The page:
Abuja — The bomb blast in the Borno State capital, Maiduguri, on January 14, 2014, illuminates the price citizens are paying in the intensifying unrest in northern Nigeria, Human Rights Watch said today. The bombing, which appears to have been directed at local residents by the Islamist insurgent movement, Boko Haram, is an assault on the basic tenet of the right to life. It killed about 40 people and wounded 50.
The car bomb went off at about 1:30 p.m. in a busy commercial area known as the GSM Market, near the state television offices and Maiduguri post office. There appeared to be no clear target beyond the people out on what was apublic holiday in Nigeria to mark the Prophet Mohamed's birthday. Witnesses quoted by international and local media said that at least 40 bodies were brought to the morgue at a local hospital. Another 50 people were injured, and numerous vehicles and market stalls were destroyed. The victims included roadside and ambulatory vendors, parents and their children, motorists, and a police traffic warden.
"This abhorrent act is yet another example of mass and premeditated murder of local people," said Corinne Dufka, senior Africa researcher at Human Rights Watch. "There is never any justification for violence directed at those simply going about their daily lives."
In responding to the bombing attack, security forces should respect the human rights of everyone involved.
The blast appeared to be the latest in a string of horrific attacks by Nigeria's homegrown Islamist insurgent movement, Jama'atu Ahlis Sunna Lidda'awati wal-Jihad, popularly known as Boko Haram. While no one has claimed responsibility for this bombing, Boko Haram has carried out frequent attacks on residents of northern Nigeria since July 2009 and as a result is widely believed to have been behind the January 14 attack.
Some 2,000 northern Nigerian residents have been killed in bombings, assassinations, and attacks on villages, towns, schools, colleges, places of worship, and highways. Boko Haram is waging a violent campaign against the government in its effort to establish an Islamic legal code. The pace of attacks has intensified since May 2013, when the federal government imposed a state of emergency in the northern states of Borno, Adamawa, and Yobe.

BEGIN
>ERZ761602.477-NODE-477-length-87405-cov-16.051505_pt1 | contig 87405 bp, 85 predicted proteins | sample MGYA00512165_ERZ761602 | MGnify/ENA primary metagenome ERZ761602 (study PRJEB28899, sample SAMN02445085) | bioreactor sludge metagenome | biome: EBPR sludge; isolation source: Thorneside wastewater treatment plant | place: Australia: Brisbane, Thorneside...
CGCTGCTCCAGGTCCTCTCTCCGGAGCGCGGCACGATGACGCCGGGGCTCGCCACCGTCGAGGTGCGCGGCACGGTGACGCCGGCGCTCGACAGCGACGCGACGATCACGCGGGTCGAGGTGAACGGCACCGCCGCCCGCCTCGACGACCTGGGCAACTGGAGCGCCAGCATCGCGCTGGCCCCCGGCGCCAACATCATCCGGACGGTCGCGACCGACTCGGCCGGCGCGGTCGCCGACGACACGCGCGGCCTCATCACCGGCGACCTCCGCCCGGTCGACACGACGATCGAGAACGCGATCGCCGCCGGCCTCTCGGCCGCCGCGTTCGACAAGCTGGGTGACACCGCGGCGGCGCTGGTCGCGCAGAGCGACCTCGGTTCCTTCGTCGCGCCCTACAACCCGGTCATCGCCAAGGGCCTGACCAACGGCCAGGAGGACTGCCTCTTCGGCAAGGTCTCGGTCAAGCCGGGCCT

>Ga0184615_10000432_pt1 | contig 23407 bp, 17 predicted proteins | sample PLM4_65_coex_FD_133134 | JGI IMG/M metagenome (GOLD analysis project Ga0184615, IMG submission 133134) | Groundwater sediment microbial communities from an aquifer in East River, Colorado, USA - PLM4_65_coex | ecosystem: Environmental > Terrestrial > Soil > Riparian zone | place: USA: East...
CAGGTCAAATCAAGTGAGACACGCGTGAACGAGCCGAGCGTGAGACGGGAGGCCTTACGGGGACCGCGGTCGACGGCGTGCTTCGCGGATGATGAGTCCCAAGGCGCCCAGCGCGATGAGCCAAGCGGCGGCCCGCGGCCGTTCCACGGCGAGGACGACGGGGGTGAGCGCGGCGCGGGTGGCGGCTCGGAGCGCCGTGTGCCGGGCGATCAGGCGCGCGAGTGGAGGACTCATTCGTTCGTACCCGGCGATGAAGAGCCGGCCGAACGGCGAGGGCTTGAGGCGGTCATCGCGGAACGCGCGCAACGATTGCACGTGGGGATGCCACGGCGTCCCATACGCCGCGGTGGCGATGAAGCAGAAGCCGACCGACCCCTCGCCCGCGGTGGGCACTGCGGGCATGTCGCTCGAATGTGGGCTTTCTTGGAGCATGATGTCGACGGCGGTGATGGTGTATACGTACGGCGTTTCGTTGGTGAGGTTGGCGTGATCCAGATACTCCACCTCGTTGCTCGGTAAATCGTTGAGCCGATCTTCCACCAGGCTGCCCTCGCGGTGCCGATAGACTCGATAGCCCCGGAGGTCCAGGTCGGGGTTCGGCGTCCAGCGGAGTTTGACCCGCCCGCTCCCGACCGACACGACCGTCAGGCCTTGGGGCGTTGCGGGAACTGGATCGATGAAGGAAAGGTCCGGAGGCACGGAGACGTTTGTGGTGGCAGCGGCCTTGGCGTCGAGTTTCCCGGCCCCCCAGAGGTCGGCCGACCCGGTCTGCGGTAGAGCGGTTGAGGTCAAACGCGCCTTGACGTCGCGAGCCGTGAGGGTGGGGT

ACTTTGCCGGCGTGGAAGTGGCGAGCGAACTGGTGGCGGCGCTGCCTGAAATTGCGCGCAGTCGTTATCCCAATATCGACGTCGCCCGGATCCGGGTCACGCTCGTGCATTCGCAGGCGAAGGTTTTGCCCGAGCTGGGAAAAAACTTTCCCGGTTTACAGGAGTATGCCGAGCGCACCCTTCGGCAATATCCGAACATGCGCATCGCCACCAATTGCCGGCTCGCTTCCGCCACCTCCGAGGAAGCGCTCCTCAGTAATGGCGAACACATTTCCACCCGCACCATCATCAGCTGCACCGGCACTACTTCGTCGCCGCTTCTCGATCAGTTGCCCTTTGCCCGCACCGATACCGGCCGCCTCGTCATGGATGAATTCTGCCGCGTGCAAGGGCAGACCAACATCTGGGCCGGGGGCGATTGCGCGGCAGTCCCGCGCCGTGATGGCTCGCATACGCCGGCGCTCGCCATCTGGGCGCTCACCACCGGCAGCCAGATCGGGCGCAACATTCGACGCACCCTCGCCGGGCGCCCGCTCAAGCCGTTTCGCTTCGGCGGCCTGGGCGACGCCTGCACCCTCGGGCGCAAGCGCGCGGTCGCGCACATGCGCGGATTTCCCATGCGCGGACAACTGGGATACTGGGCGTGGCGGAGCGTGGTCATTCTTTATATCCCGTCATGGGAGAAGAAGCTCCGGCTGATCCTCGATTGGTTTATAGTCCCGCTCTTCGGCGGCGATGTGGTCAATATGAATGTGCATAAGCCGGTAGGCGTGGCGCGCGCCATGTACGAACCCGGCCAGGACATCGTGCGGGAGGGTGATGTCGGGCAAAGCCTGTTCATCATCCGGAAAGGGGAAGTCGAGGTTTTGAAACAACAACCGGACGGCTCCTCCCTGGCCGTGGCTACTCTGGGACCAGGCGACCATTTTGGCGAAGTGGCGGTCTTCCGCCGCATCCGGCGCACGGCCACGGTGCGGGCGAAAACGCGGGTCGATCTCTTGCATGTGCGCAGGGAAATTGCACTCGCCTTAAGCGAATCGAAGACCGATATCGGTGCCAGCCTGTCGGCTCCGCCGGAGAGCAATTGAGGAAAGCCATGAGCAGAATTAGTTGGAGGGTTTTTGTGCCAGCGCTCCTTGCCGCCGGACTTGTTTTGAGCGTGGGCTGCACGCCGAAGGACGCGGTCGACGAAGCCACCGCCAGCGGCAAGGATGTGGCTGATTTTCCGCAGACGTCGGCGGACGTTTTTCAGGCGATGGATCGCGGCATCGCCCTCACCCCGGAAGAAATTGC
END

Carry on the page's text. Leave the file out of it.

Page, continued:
In a November research mission to Maiduguri, Human Rights Watch documented how Boko Haram carried out dozens of attacks after it was pushed out of its stronghold in Maiduguri. The attackers killed hundreds of people, mutilating and decapitating many of them, and abducted scores of women and girls.
The attacks have continued, including the December 28 attacks on a wedding party in the village of Tashan Alede and on the nearby village of Kwajjafa, which killed 12 people. In recent months, Boko Haram has also looted and burned shops and vehicles, and used children as young as 12 in hostilities.
In a 2012 report, "Spiraling Violence," Human Rights Watch analyzed the pattern and scope of the violence that has engulfed communities in northeast and central Nigeria.
Human Rights Watch has also documented how, in responding to the attacks, the Nigerian Security Forces have at times used excessive force and carried out mass arrests, seemingly arbitrarily rounding up hundreds of young men from markets, mosques, and other locations. During Boko Haram's four-year insurgency, the government has failed to account for hundreds of the men and boys who remain forcibly disappeared. The Nigerian government should account for the disappeared and ensure that all law enforcement operations are conducted in full accordance with international human rights standards.
"Understandably, the Nigerian security forces will feel under immense pressure to respond to the recent attacks and ensure security for the frightened population," Dufka said. "But the flawed logic of committing abuse in the name of security only adds lethal fire to Nigeria's cycle of violence, and may well fuel the violent militancy of groups like Boko Haram."